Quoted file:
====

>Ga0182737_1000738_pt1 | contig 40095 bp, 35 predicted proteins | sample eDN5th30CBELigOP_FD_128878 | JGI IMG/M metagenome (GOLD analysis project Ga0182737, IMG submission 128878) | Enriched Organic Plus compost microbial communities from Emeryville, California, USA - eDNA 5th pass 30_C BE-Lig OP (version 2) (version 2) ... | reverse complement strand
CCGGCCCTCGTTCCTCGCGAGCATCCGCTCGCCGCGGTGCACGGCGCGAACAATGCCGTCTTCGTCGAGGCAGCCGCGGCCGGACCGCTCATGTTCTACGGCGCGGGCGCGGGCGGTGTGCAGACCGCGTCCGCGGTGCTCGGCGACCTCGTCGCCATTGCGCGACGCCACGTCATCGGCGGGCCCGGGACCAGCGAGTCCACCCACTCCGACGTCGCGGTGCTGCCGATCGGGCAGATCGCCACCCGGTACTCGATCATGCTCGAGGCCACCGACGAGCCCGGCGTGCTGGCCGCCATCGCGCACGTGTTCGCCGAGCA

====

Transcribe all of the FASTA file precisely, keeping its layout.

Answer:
>Ga0182737_1000738_pt1 | contig 40095 bp, 35 predicted proteins | sample eDN5th30CBELigOP_FD_128878 | JGI IMG/M metagenome (GOLD analysis project Ga0182737, IMG submission 128878) | Enriched Organic Plus compost microbial communities from Emeryville, California, USA - eDNA 5th pass 30_C BE-Lig OP (version 2) (version 2) ... | reverse complement strand
CCGGCCCTCGTTCCTCGCGAGCATCCGCTCGCCGCGGTGCACGGCGCGAACAATGCCGTCTTCGTCGAGGCAGCCGCGGCCGGACCGCTCATGTTCTACGGCGCGGGCGCGGGCGGTGTGCAGACCGCGTCCGCGGTGCTCGGCGACCTCGTCGCCATTGCGCGACGCCACGTCATCGGCGGGCCCGGGACCAGCGAGTCCACCCACTCCGACGTCGCGGTGCTGCCGATCGGGCAGATCGCCACCCGGTACTCGATCATGCTCGAGGCCACCGACGAGCCCGGCGTGCTGGCCGCCATCGCGCACGTGTTCGCCGAGCA